* Lakshmi – the Hindu goddess of spiritual and material prosperity, wealth, purity, generosity, and the embodiment of beauty, grace and charm.

MADRE LAKSHMI

  Lakshmi Listens

Living alone

she learns to listen

distinguishing tweet from chirp

 chitter from squawk, constricting

 tongue and throat, rasping 0ut

syllables harsh enough to splinter ice;

whistling refrains so sweetly pitched

Lakshmi stoops to overhear, dripping

nectar tears

into the dimpled lake.

©2014 Christine Irving

And NOW for something different!

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And NOW for something different!

The two of us are pleased that we’ve stuck with our blog for a year but we are also very excited about starting this next year with a fresh new focus. We decided to continue with Myths, folktales, stories, poems and tall-tails but to broaden our approach. Instead of picking the tale/story first we are going to take an element, category or aspect of story and approach the creative work in an open-ended way. It is my hope this will expand the imagery to include some surprises and to connect to myths, stories and folk tales in a new way.

February is going to be about BIRDS. We are going to work with the idea of birds. Birds, all types of birds: sea birds, raptors, ducks, forest birds, open field birds, night birds, water fowl, big birds, tiny birds, birds as spirit, their feathers, beaks, feet, eggs, and nests, birds as totems, bird wings, bird flight, soaring, gliding, and flightless birds, diving birds, bird plumage, song birds, bird symbols, and their predators. We will be considering all of it.

Another change is that we are going to take turns posting. Each week one of us will be responsible for the blog post and art piece, (a mixed-media and/or collage) plus an essay, poem or story. Of course, we can always post more often but for sure every other week. We plan to give this format a 3 month trial and then decide to continue with it or make more adjustments.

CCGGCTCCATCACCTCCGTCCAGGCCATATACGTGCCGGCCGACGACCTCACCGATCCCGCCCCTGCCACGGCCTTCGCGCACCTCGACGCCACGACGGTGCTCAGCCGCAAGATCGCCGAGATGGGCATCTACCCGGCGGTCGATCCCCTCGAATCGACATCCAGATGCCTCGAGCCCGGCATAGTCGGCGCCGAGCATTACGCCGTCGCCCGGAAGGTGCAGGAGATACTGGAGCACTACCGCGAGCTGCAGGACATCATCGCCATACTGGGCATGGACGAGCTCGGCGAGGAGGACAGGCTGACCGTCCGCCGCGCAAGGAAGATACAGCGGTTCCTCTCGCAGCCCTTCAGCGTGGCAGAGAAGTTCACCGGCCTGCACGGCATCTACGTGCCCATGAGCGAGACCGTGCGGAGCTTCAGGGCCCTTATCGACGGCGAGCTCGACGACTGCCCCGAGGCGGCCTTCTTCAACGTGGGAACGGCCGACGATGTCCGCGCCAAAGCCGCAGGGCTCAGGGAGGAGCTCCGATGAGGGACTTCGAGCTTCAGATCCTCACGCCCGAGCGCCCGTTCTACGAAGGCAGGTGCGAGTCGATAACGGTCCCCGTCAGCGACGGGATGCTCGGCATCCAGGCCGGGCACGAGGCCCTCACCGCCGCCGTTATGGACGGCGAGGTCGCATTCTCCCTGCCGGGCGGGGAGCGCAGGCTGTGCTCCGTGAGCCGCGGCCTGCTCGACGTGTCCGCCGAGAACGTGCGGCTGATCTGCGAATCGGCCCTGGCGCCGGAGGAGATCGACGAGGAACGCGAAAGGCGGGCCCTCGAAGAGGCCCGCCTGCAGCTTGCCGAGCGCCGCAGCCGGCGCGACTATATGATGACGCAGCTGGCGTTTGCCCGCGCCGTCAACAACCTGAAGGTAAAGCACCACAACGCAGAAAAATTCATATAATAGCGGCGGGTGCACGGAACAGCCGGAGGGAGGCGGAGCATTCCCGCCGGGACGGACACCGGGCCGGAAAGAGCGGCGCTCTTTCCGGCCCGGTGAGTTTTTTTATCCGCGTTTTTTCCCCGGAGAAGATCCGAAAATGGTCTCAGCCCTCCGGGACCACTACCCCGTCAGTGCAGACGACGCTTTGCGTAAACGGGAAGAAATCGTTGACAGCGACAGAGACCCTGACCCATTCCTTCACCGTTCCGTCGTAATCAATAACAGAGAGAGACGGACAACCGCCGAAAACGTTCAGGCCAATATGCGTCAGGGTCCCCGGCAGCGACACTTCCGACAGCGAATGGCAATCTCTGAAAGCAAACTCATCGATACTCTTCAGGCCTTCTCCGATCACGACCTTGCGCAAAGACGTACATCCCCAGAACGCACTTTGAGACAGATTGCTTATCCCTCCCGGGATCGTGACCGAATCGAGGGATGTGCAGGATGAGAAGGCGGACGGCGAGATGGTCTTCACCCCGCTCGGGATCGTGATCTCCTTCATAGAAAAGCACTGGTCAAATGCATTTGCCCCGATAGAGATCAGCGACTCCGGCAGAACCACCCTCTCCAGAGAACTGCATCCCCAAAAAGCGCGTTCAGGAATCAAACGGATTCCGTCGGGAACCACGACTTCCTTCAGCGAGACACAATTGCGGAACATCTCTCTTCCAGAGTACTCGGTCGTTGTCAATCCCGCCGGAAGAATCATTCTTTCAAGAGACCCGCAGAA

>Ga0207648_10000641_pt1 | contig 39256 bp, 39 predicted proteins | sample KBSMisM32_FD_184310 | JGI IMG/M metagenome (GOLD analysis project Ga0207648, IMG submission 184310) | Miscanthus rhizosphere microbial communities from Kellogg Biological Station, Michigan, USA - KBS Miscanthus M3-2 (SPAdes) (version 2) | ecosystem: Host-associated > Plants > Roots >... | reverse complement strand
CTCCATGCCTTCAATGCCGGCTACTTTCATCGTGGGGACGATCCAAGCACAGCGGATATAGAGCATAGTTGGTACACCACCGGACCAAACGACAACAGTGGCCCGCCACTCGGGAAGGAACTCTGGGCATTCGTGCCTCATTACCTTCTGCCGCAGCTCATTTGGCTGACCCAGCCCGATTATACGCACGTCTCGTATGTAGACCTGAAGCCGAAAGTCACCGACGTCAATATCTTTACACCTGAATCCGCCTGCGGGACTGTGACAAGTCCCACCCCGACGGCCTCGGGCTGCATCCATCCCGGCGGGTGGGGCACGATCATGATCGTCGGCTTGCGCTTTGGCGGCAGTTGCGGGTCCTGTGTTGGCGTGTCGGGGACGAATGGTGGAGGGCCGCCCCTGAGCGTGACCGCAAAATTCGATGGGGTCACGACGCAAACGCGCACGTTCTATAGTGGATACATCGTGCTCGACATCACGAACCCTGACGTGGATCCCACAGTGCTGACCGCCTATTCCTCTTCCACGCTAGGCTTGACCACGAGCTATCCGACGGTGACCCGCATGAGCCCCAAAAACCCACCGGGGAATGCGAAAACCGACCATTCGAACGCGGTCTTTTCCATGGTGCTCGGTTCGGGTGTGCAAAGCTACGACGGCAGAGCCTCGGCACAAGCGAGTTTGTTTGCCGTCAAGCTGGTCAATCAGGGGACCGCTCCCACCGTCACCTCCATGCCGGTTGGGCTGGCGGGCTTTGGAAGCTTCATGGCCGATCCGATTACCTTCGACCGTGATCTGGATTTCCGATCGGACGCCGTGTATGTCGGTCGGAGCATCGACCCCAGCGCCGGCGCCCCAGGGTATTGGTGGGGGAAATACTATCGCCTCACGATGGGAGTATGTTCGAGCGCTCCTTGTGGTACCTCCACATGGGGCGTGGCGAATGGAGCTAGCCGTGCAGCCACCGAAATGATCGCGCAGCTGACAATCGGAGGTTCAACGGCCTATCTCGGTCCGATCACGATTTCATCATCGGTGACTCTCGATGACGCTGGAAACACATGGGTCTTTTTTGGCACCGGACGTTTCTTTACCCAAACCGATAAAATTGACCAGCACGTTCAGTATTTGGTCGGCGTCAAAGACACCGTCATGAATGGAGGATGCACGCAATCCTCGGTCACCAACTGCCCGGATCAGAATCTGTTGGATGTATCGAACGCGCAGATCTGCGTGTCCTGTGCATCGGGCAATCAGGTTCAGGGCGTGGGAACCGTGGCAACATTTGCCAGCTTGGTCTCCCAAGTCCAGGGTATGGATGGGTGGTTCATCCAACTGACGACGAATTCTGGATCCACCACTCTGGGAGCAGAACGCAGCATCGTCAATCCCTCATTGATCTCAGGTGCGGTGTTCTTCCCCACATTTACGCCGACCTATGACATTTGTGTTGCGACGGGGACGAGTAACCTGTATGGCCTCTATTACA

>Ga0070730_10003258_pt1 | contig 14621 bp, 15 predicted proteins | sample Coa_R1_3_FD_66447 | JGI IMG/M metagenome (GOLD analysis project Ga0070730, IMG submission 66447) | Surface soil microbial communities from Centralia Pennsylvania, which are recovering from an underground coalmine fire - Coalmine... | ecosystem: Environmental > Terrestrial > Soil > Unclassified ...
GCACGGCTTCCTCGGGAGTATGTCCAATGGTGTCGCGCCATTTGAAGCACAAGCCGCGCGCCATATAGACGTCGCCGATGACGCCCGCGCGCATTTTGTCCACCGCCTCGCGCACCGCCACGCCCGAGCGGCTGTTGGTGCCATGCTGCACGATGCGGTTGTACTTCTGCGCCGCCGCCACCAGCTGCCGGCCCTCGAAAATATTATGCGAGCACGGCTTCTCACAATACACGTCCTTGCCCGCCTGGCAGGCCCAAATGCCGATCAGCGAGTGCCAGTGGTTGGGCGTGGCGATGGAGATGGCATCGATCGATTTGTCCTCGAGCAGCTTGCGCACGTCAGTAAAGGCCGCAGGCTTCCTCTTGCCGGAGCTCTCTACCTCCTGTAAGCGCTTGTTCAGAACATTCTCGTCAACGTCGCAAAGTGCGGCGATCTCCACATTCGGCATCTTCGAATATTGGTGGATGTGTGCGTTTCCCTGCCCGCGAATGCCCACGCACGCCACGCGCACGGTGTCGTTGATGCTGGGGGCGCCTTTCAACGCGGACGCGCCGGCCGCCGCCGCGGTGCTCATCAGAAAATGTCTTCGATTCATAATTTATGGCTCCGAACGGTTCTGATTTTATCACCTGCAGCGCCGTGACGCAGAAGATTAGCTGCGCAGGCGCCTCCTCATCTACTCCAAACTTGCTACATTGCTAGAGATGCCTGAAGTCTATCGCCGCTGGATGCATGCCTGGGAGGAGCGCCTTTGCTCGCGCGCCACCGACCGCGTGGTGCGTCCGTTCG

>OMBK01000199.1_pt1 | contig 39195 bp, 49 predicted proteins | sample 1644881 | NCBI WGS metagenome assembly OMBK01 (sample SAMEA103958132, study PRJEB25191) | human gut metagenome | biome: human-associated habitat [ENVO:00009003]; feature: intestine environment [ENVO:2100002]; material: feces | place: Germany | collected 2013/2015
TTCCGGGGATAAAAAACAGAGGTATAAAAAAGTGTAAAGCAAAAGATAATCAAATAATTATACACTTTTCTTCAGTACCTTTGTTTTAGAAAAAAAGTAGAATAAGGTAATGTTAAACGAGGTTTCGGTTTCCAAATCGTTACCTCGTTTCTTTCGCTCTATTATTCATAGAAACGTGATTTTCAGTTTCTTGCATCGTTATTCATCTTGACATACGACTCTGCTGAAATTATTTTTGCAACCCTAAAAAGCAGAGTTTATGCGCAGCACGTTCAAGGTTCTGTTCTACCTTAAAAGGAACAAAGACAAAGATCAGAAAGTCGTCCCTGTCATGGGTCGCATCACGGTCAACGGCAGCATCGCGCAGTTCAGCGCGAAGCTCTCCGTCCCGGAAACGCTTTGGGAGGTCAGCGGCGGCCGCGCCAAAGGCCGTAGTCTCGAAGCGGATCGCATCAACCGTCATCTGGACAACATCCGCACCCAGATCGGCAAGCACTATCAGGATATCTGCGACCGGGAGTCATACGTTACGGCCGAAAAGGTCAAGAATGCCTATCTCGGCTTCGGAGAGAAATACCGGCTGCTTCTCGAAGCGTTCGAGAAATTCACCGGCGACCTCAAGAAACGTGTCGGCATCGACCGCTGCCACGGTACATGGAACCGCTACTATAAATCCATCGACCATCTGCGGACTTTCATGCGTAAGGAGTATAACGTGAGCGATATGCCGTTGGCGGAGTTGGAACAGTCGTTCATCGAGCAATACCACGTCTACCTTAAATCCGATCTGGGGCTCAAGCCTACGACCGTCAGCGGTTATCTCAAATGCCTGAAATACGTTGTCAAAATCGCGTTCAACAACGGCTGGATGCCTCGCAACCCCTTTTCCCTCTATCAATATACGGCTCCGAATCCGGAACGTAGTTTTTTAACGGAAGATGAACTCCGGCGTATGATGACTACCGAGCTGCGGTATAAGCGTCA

The idea of this blog is to continue our collaboration, which we both love, to create an art piece on a regular basis, and to focus on the study and application of symbols, story, story telling and creative writing. We welcome your feedback and suggestions. If you’d like to play along with us let us know.

The Domavoya *

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Crick, crack, crinkle

babushkas lash twigs

to birch handles, muttering

small incantations.

 

Swish, swash, swish, swash

shuffling backwards

bending forward, they

sweep the roadway clean.

 

Rub a dub dub at forest’s edge

gnarled thumbs smooth fragrant oil –

poppy, castor, clove

deep between wrinkled thighs

 

mount their brooms

scream Baba Yaga’s name

and shoot like wild comets

over tundra, taiga, steppe.

 

Clip, clop, clip, clop,

a horseman is coming

clad in gold armor

riding a golden horse.

 

Babushkas fall from the sky like bats

drifting down to doze in doorways

lizard lids closing

on bright blackberry eyes.

 

Someone creeps shadow-wise

across a darkened threshhold;

bony hands snap out to clutch and catch,

exacting a fierce reckoning to pass.

 

Who wants to cross? And why? they ask

What you most fear, will find you here.

What will you trade to get in?

What will you give to get out?